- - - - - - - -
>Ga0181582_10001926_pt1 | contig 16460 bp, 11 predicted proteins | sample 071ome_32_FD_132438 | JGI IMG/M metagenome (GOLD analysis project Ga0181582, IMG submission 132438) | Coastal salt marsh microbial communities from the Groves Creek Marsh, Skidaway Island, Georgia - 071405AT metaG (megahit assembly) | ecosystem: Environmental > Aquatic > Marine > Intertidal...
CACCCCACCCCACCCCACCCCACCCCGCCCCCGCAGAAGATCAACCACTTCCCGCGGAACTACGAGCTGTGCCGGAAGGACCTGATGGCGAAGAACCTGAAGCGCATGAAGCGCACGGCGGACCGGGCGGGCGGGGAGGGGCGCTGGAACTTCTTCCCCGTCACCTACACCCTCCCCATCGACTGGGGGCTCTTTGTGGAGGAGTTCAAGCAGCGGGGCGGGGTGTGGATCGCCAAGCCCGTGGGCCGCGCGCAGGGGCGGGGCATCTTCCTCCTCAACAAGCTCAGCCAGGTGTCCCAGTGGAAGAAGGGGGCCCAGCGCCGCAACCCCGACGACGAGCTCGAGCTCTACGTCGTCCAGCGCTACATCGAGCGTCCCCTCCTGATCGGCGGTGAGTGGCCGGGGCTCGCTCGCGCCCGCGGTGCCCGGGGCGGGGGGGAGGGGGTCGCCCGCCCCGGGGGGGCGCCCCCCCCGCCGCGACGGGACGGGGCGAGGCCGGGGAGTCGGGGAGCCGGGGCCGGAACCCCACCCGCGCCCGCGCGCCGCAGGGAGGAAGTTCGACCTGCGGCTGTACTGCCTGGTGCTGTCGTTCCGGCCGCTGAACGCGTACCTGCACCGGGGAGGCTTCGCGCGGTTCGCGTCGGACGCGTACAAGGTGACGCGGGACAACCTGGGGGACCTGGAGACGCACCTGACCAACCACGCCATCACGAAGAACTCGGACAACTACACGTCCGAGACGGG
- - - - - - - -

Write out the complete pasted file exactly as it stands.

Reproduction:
>Ga0181582_10001926_pt1 | contig 16460 bp, 11 predicted proteins | sample 071ome_32_FD_132438 | JGI IMG/M metagenome (GOLD analysis project Ga0181582, IMG submission 132438) | Coastal salt marsh microbial communities from the Groves Creek Marsh, Skidaway Island, Georgia - 071405AT metaG (megahit assembly) | ecosystem: Environmental > Aquatic > Marine > Intertidal...
CACCCCACCCCACCCCACCCCACCCCGCCCCCGCAGAAGATCAACCACTTCCCGCGGAACTACGAGCTGTGCCGGAAGGACCTGATGGCGAAGAACCTGAAGCGCATGAAGCGCACGGCGGACCGGGCGGGCGGGGAGGGGCGCTGGAACTTCTTCCCCGTCACCTACACCCTCCCCATCGACTGGGGGCTCTTTGTGGAGGAGTTCAAGCAGCGGGGCGGGGTGTGGATCGCCAAGCCCGTGGGCCGCGCGCAGGGGCGGGGCATCTTCCTCCTCAACAAGCTCAGCCAGGTGTCCCAGTGGAAGAAGGGGGCCCAGCGCCGCAACCCCGACGACGAGCTCGAGCTCTACGTCGTCCAGCGCTACATCGAGCGTCCCCTCCTGATCGGCGGTGAGTGGCCGGGGCTCGCTCGCGCCCGCGGTGCCCGGGGCGGGGGGGAGGGGGTCGCCCGCCCCGGGGGGGCGCCCCCCCCGCCGCGACGGGACGGGGCGAGGCCGGGGAGTCGGGGAGCCGGGGCCGGAACCCCACCCGCGCCCGCGCGCCGCAGGGAGGAAGTTCGACCTGCGGCTGTACTGCCTGGTGCTGTCGTTCCGGCCGCTGAACGCGTACCTGCACCGGGGAGGCTTCGCGCGGTTCGCGTCGGACGCGTACAAGGTGACGCGGGACAACCTGGGGGACCTGGAGACGCACCTGACCAACCACGCCATCACGAAGAACTCGGACAACTACACGTCCGAGACGGG